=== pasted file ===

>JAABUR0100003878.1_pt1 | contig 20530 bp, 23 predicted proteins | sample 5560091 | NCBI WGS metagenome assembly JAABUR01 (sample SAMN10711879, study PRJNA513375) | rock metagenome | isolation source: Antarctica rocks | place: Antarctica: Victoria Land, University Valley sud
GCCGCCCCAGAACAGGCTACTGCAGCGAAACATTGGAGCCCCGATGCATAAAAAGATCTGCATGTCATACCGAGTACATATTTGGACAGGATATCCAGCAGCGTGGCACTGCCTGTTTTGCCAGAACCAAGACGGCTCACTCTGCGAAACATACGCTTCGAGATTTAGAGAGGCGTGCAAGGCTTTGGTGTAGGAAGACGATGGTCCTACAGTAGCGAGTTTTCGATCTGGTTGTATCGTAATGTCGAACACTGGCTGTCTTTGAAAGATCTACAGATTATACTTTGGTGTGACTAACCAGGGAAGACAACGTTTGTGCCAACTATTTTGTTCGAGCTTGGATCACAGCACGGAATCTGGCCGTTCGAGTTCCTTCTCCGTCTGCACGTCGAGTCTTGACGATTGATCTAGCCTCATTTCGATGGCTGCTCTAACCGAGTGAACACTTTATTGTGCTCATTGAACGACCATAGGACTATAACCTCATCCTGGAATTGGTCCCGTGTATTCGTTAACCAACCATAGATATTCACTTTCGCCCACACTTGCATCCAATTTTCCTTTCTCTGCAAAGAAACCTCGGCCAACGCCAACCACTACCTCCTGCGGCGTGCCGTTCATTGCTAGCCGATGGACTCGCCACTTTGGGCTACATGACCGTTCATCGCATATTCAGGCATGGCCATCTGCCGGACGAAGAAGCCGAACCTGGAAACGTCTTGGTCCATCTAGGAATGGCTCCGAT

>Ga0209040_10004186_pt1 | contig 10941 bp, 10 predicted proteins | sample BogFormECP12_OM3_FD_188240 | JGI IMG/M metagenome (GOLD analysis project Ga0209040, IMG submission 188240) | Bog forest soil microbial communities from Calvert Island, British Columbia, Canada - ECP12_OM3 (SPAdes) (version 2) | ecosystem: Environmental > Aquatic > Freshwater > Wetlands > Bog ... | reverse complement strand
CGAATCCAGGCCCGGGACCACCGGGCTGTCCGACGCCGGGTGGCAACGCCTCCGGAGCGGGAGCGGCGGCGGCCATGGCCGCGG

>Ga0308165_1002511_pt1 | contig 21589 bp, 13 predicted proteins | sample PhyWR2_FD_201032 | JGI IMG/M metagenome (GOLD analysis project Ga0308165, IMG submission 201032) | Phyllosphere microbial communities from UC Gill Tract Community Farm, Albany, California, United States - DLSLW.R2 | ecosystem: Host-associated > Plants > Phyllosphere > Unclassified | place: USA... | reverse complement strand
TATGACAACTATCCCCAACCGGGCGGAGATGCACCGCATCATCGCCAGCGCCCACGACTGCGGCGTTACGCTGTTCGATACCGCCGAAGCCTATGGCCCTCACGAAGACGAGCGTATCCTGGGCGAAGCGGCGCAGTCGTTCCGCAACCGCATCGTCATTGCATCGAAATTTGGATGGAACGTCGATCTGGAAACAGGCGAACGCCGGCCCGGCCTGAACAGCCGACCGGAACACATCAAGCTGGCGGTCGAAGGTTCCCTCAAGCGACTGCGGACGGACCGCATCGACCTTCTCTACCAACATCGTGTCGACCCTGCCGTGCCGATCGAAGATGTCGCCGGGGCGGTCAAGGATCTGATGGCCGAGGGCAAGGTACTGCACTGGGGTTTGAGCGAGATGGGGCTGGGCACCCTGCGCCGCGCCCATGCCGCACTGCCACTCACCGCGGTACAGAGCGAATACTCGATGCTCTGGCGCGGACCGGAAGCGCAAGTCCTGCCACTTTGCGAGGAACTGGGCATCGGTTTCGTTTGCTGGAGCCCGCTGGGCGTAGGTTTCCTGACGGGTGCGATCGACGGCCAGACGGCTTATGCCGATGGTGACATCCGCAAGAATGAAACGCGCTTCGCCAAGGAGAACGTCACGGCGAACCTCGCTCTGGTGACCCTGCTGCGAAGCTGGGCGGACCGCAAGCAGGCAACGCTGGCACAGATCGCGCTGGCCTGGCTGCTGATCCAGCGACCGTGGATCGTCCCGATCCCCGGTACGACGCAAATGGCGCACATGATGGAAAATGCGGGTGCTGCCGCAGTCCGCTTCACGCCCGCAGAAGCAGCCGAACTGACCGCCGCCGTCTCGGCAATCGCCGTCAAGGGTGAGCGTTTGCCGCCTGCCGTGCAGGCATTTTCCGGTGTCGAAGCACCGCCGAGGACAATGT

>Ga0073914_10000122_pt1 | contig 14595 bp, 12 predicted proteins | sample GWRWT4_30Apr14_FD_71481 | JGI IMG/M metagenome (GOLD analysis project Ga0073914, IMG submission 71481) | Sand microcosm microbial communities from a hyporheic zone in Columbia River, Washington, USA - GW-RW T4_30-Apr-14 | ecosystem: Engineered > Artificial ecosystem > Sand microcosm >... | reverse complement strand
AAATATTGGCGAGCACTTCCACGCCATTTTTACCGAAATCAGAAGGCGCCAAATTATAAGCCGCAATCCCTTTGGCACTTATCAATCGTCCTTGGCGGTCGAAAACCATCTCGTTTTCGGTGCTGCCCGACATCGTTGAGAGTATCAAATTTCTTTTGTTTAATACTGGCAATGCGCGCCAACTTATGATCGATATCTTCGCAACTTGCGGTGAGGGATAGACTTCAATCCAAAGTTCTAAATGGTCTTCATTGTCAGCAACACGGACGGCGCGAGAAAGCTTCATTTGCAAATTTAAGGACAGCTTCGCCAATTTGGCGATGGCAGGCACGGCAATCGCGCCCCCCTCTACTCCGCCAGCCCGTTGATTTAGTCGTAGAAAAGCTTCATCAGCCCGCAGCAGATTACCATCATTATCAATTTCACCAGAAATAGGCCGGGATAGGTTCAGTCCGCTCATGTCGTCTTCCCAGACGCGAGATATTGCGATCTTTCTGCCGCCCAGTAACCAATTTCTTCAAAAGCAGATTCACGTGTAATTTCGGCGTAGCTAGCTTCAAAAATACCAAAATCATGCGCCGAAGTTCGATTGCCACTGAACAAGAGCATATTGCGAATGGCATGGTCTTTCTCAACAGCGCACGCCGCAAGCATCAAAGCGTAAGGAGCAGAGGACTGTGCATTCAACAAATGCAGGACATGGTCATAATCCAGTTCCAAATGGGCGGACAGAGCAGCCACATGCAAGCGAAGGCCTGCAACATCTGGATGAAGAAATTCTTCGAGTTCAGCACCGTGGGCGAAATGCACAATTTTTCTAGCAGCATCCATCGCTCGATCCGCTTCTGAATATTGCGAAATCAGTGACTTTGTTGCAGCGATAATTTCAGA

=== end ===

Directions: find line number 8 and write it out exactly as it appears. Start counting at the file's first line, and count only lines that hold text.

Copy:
AAATATTGGCGAGCACTTCCACGCCATTTTTACCGAAATCAGAAGGCGCCAAATTATAAGCCGCAATCCCTTTGGCACTTATCAATCGTCCTTGGCGGTCGAAAACCATCTCGTTTTCGGTGCTGCCCGACATCGTTGAGAGTATCAAATTTCTTTTGTTTAATACTGGCAATGCGCGCCAACTTATGATCGATATCTTCGCAACTTGCGGTGAGGGATAGACTTCAATCCAAAGTTCTAAATGGTCTTCATTGTCAGCAACACGGACGGCGCGAGAAAGCTTCATTTGCAAATTTAAGGACAGCTTCGCCAATTTGGCGATGGCAGGCACGGCAATCGCGCCCCCCTCTACTCCGCCAGCCCGTTGATTTAGTCGTAGAAAAGCTTCATCAGCCCGCAGCAGATTACCATCATTATCAATTTCACCAGAAATAGGCCGGGATAGGTTCAGTCCGCTCATGTCGTCTTCCCAGACGCGAGATATTGCGATCTTTCTGCCGCCCAGTAACCAATTTCTTCAAAAGCAGATTCACGTGTAATTTCGGCGTAGCTAGCTTCAAAAATACCAAAATCATGCGCCGAAGTTCGATTGCCACTGAACAAGAGCATATTGCGAATGGCATGGTCTTTCTCAACAGCGCACGCCGCAAGCATCAAAGCGTAAGGAGCAGAGGACTGTGCATTCAACAAATGCAGGACATGGTCATAATCCAGTTCCAAATGGGCGGACAGAGCAGCCACATGCAAGCGAAGGCCTGCAACATCTGGATGAAGAAATTCTTCGAGTTCAGCACCGTGGGCGAAATGCACAATTTTTCTAGCAGCATCCATCGCTCGATCCGCTTCTGAATATTGCGAAATCAGTGACTTTGTTGCAGCGATAATTTCAGA